He’s under contract for one last year after this season.. The Lakers are tanking and no one seems interested in joining a rebuilding project. I mean why should he return? He’s the 3rd leading scorer in NBA history. A 5x-NBA Champ, an MVP and is universally (peers wise) regarded as the ”Best Player” of his generation and has been deemed as the second best shooting guard to ever play the game… There is nothing left for him to prove at this point that will have any significance on where he places in NBA history.

REFLECTING BACK 

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Kobe’s demeanor and personality wasn’t liked by many.

People didn’t like the arrogance and cockiness that was coming from a sidekick (to Shaq) who wanted to be like Jordan. They would often ridicule his ambitions and aspirations as he was nothing more than a lesser version of the original. And they would also belittle his game by saying he was a ball hog and that he couldn’t pass.

It was just too soon for someone to come in and be the heir to ”His Airness”.

People often cite Kobe for piggy backing onto the likes of Shaq. They’d state that Kobe wasn’t doing anything and Shaq would do all of the work; when in reality Kobe would be the one to close games and facilitating making sure everyone was contributing. Those minor details will forever be overlooked because of how Shaq dominated the Finals’ boxscores.

By tying in the attitude factors, Kobe’s quote on quote ”Piggy Backing” on Shaq, the fallout between him and Shaq, and Phil Jackson’s quote on stating how he was ”uncoachable”, you can see why people hated Kobe so much. Throw in the rape charges and loss of endorsements and you’ll begin to see why Kobe’s fan base is a bit lackluster.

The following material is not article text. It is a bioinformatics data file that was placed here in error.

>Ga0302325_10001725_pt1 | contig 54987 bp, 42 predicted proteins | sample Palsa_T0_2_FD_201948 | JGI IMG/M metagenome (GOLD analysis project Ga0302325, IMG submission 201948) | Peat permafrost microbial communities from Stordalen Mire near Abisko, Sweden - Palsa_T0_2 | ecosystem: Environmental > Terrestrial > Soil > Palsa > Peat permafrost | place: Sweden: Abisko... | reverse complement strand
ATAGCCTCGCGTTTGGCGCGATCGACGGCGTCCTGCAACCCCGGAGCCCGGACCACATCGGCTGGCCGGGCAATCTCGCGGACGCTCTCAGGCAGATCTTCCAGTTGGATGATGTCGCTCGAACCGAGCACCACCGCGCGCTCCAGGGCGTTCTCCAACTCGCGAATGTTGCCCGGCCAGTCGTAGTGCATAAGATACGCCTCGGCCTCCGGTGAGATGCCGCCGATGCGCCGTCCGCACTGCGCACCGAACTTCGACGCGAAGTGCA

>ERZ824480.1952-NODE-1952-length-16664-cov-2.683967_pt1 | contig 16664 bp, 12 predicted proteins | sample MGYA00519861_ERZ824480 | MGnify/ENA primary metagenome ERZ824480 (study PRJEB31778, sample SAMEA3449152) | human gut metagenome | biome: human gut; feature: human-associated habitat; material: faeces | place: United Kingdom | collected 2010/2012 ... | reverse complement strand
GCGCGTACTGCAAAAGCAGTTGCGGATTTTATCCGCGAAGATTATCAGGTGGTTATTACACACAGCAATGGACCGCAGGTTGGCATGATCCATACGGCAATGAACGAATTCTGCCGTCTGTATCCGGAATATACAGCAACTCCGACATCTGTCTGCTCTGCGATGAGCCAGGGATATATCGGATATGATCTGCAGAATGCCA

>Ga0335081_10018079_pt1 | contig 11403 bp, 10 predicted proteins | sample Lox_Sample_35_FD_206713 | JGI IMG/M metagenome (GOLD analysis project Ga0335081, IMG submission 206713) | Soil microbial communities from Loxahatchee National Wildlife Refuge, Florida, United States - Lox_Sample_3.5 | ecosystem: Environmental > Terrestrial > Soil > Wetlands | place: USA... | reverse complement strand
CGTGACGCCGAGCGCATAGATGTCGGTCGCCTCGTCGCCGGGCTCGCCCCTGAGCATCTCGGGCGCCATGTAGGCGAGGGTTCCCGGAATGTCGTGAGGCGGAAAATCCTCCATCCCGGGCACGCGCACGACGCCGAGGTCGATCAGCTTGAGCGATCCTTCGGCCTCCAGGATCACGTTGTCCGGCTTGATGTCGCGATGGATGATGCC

Unlike Bird, Magic, LeBron, Durant, Jordan and Doc.J, Kobe’s fan base is much smaller. Allen Iverson’s fan base may be greater because of his impact on to the whole NBA landscape.

Kobe is the NBA’s version of Tom Brady, both great players, but disliked because of their personality and accomplishments.

Kobe-Bryant-Winning-Championship-For-Downloads

ACCOLADES 

Even though his career may not fully be over, (it needs to be) he accomplished everything he should have. (Outside of two more MVPs and a few more scoring titles)

2x Olypic Gold medals

25x 50pt games

5x 60pt games

Slam Dunk Champion

MVP

2x Finals MVP

2x Scoring Champ

5x NBA Champion

9x First Team All Defense

3x Second Team All Defense

11x All-NBA First Team

2x All-NBA 2nd Team

2x All-NBA Third Team

17x Allstar Selections

4x NBA All-star Game MVP

All Rook 2nd Team

2nd Most Points in a game (81pts)

3rd All-Time Points Leader

2x Best NBA Player ESPY Award

Numerous Lakers Records

kobe-bryant-auction

CONCLUSION

Coming back shouldn’t be an option. He’s done enough to make a claim as a Top 10 player of all-time. The only thing he should do is accept the reality for what it is…..His time is done. Y’all have accepted it, I’ve accepted it and now he needs to accept it.

No one beats Father Time

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Ryan Fort

Twitter: RyanDFort, Fortonsports Inc

Bright Future

The Old Duo
The Old Duo

Four years ago during the season of 09 (2009-2010 for those who may get confused) the Phoenix Suns peaked as a team.

The Suns at that time featured a lot of veterans and a few young players. The roster consisted of Steve Nash, Amare’ Stoudamire, Grant Hill, Jason Richardson, Channing Frye, Robin Lopez, Barbosa, Collins, Clark, Amundson, Dudley and soon to be Nash protégé Goran Dragic. Alvin Gentry was the head coach and happened to be at the tail end of his contract.

The team was in “Win Now” mode and would’ve been devastated if one of their star players left.

Led by Stoudamire and Nash, the Suns made it to the Western Conference Finals that year. They lost to the eventual champions, the Los Angeles Lakers in six hard fought games. After the season rumors surfaced about Nash retiring and Amare’ jumping ship.

Nash didn’t retire like people thought he would. Instead he decided to keep playing and stayed loyal to the fans and organization. Stoudamire didn’t.

Thinking about himself and what’s best for his career, Amare’ left the Suns and went East to the New York Knicks. Leaving the Phoenix Suns gutted. Without Amare’ the Suns weren’t even Playoff material, let alone contenders. Their status as an upper echelon team diminished and they dropped to mediocrity.